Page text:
BEIRUT (Reuters) - The International Monetary Fund on Wednesday said it has begun remote discussions this week with Lebanon, which is seeking some $10 billion of aid to help it out of the worst financial crisis in its history.
Tough negotiations lie ahead for Lebanon, which will be expected to enact economic reforms its sectarian leaders have long avoided if Beirut hopes to secure international aid, analysts say.
With Lebanon in a coronavirus lockdown, the first round of talks began via videoconferencing.
“The aim is to reach a comprehensive framework that can help Lebanon address the current challenging economic and social conditions and restore sustainability and growth,” an IMF spokeswoman said of the talks that began on Monday.
She said the discussions would continue in coming days.
“We are comfortable with the atmosphere of these initial discussions, and we expect that the upcoming discussions will be equally constructive,” Lebanon’s Finance Minister Ghazi Wazni said in a statement.
Beirut officially asked for IMF assistance earlier this month, in what Prime Minister Hassan Diab called a “historic moment” for a country facing the biggest threat to its stability since the 1975-90 civil war. [nL8N2CV3V7]
The talks will be based on a government rescue plan which maps out tens of billions of losses in the financial system.
An international support group including the United States and France said in a statement the decision to request an IMF program was “a first step in the right direction”.
Domestic political support was “necessary for successful conduct and rapid completion of negotiations with the IMF”, the support group noted, hinting at the need for consensus among Lebanon’s fractious politicians.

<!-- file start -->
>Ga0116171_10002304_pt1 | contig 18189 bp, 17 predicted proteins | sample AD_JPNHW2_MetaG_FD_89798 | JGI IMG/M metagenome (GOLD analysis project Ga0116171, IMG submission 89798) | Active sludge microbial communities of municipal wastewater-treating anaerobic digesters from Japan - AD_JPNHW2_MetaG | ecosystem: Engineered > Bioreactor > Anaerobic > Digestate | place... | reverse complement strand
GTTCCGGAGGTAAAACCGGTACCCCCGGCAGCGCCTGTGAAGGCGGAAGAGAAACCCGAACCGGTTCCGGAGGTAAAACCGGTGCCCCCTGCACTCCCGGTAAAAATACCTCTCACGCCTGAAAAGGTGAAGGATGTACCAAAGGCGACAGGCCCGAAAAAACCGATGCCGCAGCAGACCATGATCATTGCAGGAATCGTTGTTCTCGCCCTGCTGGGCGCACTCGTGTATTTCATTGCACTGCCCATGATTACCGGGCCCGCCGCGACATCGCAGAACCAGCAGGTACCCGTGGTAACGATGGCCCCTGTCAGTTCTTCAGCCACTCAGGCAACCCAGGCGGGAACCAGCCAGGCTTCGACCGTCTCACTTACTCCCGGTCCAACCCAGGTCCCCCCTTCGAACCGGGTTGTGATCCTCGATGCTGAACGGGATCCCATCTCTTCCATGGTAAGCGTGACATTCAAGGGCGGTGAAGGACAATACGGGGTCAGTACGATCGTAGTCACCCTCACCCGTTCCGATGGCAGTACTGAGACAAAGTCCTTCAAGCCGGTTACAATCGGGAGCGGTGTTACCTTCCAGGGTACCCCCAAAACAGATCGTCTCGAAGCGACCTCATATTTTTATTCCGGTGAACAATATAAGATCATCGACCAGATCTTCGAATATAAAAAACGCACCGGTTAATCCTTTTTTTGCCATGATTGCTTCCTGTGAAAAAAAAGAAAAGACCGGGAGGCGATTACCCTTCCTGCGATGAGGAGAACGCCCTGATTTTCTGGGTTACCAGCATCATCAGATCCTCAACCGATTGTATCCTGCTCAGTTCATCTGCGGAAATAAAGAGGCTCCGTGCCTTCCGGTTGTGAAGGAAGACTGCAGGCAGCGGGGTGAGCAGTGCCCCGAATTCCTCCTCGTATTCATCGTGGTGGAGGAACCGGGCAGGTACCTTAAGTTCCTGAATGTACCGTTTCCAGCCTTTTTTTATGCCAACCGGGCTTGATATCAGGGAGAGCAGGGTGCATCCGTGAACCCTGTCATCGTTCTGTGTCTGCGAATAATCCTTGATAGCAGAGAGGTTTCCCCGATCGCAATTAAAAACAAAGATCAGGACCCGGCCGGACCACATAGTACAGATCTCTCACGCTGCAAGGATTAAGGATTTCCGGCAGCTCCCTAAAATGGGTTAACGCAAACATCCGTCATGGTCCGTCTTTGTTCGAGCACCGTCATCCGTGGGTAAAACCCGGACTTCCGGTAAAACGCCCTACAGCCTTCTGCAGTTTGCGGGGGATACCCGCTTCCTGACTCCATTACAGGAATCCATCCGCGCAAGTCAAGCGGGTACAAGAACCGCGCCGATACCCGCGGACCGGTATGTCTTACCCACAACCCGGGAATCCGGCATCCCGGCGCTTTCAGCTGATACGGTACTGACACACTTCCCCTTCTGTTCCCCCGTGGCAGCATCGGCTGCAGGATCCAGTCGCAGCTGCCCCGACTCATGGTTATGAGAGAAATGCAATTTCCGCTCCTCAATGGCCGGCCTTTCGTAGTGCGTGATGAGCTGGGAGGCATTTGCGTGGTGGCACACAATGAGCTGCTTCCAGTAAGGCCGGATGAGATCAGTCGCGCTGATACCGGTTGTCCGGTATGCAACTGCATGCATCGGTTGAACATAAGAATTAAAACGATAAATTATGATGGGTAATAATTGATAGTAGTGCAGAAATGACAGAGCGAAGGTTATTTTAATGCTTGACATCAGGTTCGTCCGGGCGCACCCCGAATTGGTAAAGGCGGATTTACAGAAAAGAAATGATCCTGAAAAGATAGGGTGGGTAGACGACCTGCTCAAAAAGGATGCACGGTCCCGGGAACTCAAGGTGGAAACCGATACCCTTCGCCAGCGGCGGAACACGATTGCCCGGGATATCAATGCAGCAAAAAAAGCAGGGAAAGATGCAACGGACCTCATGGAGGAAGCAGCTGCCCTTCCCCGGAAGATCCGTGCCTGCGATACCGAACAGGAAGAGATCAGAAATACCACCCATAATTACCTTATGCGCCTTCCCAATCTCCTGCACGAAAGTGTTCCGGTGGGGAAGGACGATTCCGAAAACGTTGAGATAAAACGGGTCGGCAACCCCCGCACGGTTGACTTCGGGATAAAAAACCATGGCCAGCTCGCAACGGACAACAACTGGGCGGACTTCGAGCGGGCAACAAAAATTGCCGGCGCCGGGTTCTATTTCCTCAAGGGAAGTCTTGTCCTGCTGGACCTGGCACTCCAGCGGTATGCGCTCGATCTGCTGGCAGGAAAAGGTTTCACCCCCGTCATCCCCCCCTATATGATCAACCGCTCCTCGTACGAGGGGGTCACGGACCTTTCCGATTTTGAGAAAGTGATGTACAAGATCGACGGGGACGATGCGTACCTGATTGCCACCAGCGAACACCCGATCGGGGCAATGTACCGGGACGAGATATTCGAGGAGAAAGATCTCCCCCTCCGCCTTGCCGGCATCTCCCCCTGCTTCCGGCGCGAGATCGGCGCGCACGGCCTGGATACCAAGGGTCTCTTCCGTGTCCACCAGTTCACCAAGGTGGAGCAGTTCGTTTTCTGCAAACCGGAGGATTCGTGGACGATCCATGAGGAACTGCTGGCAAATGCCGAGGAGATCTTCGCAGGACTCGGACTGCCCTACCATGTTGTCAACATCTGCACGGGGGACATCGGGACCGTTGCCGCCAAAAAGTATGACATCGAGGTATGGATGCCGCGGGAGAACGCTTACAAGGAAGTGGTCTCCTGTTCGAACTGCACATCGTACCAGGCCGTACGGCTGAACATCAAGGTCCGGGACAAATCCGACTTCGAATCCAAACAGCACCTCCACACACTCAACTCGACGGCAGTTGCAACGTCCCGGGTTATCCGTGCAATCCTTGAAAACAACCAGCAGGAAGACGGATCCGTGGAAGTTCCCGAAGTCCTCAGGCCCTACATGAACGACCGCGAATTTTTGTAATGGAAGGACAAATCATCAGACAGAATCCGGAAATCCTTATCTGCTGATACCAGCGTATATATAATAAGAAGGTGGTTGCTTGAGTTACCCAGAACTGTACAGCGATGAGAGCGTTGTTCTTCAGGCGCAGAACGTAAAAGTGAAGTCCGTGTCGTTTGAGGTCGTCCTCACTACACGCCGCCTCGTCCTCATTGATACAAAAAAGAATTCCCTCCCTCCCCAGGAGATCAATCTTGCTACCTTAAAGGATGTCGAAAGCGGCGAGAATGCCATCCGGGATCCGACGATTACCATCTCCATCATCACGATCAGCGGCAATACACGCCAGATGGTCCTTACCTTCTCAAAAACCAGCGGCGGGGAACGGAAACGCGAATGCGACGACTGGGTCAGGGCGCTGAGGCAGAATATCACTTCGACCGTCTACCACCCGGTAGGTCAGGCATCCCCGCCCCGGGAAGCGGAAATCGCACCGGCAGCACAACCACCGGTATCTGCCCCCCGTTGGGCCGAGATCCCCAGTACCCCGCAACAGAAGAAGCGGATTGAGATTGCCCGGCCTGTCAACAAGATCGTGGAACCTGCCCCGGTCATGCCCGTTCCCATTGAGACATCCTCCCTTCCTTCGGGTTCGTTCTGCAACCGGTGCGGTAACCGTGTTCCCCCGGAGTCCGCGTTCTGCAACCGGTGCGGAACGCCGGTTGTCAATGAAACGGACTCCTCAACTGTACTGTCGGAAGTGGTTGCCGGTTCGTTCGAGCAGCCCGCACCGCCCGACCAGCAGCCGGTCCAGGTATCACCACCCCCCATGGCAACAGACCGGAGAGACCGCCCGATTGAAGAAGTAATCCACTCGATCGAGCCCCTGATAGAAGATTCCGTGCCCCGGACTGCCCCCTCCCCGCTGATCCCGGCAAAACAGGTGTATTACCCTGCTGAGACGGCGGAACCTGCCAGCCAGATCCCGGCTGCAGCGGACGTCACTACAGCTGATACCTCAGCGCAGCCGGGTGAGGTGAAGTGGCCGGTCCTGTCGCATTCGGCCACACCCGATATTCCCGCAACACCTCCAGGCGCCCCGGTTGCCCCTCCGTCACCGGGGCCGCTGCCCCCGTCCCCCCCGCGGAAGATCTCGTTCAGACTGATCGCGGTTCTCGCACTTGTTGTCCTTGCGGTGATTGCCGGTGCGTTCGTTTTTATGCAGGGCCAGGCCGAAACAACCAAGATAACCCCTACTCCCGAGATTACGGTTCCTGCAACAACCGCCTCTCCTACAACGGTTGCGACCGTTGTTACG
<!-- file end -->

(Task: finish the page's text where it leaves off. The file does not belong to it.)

Foreign donors, which have helped Lebanon in the past, say they will not think about giving any fresh aid before the state enacts reforms to address rampant corruption and waste - root causes of Lebanon’s economic problems.
“Whilst there are no quick and easy fixes to economic reconciliation given that there will inevitably be losers in a likely fraught reform process, the crisis has become so complex that the need for sweeping action is now,” said Ehsan Khoman, head of MENA research and strategy at MUFG.
None of Lebanon’s main parties are opposed to going to the IMF, widely seen as the only way for the country to secure support. However some groups, including the powerful, Iran-backed Shi’ite group Hezbollah, have warned against conditions that would violate the country’s sovereignty.
Lebanon descended into crisis late last year as capital inflows dried up and protests erupted against the ruling elite over decades of bad governance and corruption.
The crisis has more than halved the value of the local currency and fuelled unrest, as inflation, unemployment and poverty soar.
Cash-strapped banks have largely frozen depositors out of their savings for months as dollars have grown ever more scarce.
After defaulting on its sovereign debts in March, Lebanon hopes an IMF program will help in talks with its creditors.
Some economists see the plan as a good first step but remain sceptical about Lebanon’s ability to enact reforms to cut public sector spending and overhaul the banking sector after years of dragging its feet and political wrangling.
“We are certainly nowhere near out of the woods yet, but a coherent, credible and coordinated IMF rescue package will, over time, reassure investors that Lebanon is on a more sustainable footing,” said Khoman.
The plan has also faced strong pushback from banks that are projected to sustain losses of some $83 billion. The banks, major lenders to the government for decades, are working on their own plan that seeks to keep some of their capital. [nL8N2CN694]
Additional reporting by Tom Arnold in London; Writing by Ellen Francis; Editing by Tom Perry, Alison Williams and Alex Richardson
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